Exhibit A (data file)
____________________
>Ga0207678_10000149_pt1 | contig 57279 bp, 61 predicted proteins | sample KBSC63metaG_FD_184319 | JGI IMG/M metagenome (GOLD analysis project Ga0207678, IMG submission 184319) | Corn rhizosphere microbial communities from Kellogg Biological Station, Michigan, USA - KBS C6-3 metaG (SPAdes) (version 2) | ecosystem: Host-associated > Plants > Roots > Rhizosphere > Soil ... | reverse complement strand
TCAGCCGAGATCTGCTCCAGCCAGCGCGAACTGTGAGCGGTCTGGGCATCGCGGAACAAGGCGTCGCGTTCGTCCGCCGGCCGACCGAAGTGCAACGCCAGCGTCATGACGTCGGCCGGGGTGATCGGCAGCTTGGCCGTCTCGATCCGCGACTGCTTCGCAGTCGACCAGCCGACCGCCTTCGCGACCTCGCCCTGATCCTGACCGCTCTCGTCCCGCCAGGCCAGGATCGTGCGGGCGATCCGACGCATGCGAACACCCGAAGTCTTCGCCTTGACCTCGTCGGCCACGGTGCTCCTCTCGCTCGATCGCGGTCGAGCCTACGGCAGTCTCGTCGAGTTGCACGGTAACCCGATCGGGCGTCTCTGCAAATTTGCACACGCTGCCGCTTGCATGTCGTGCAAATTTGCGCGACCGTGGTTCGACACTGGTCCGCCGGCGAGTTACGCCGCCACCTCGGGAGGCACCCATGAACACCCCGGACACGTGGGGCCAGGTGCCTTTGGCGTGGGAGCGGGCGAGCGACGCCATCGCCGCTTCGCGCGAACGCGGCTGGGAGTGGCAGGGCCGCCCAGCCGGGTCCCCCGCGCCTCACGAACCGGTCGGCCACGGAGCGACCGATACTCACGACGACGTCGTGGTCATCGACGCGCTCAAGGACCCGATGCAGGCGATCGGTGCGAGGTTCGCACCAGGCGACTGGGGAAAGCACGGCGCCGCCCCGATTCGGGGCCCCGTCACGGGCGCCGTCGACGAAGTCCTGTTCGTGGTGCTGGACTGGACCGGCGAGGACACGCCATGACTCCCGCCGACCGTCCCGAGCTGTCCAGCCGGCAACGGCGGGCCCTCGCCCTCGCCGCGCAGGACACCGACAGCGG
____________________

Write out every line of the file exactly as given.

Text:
>Ga0207678_10000149_pt1 | contig 57279 bp, 61 predicted proteins | sample KBSC63metaG_FD_184319 | JGI IMG/M metagenome (GOLD analysis project Ga0207678, IMG submission 184319) | Corn rhizosphere microbial communities from Kellogg Biological Station, Michigan, USA - KBS C6-3 metaG (SPAdes) (version 2) | ecosystem: Host-associated > Plants > Roots > Rhizosphere > Soil ... | reverse complement strand
TCAGCCGAGATCTGCTCCAGCCAGCGCGAACTGTGAGCGGTCTGGGCATCGCGGAACAAGGCGTCGCGTTCGTCCGCCGGCCGACCGAAGTGCAACGCCAGCGTCATGACGTCGGCCGGGGTGATCGGCAGCTTGGCCGTCTCGATCCGCGACTGCTTCGCAGTCGACCAGCCGACCGCCTTCGCGACCTCGCCCTGATCCTGACCGCTCTCGTCCCGCCAGGCCAGGATCGTGCGGGCGATCCGACGCATGCGAACACCCGAAGTCTTCGCCTTGACCTCGTCGGCCACGGTGCTCCTCTCGCTCGATCGCGGTCGAGCCTACGGCAGTCTCGTCGAGTTGCACGGTAACCCGATCGGGCGTCTCTGCAAATTTGCACACGCTGCCGCTTGCATGTCGTGCAAATTTGCGCGACCGTGGTTCGACACTGGTCCGCCGGCGAGTTACGCCGCCACCTCGGGAGGCACCCATGAACACCCCGGACACGTGGGGCCAGGTGCCTTTGGCGTGGGAGCGGGCGAGCGACGCCATCGCCGCTTCGCGCGAACGCGGCTGGGAGTGGCAGGGCCGCCCAGCCGGGTCCCCCGCGCCTCACGAACCGGTCGGCCACGGAGCGACCGATACTCACGACGACGTCGTGGTCATCGACGCGCTCAAGGACCCGATGCAGGCGATCGGTGCGAGGTTCGCACCAGGCGACTGGGGAAAGCACGGCGCCGCCCCGATTCGGGGCCCCGTCACGGGCGCCGTCGACGAAGTCCTGTTCGTGGTGCTGGACTGGACCGGCGAGGACACGCCATGACTCCCGCCGACCGTCCCGAGCTGTCCAGCCGGCAACGGCGGGCCCTCGCCCTCGCCGCGCAGGACACCGACAGCGG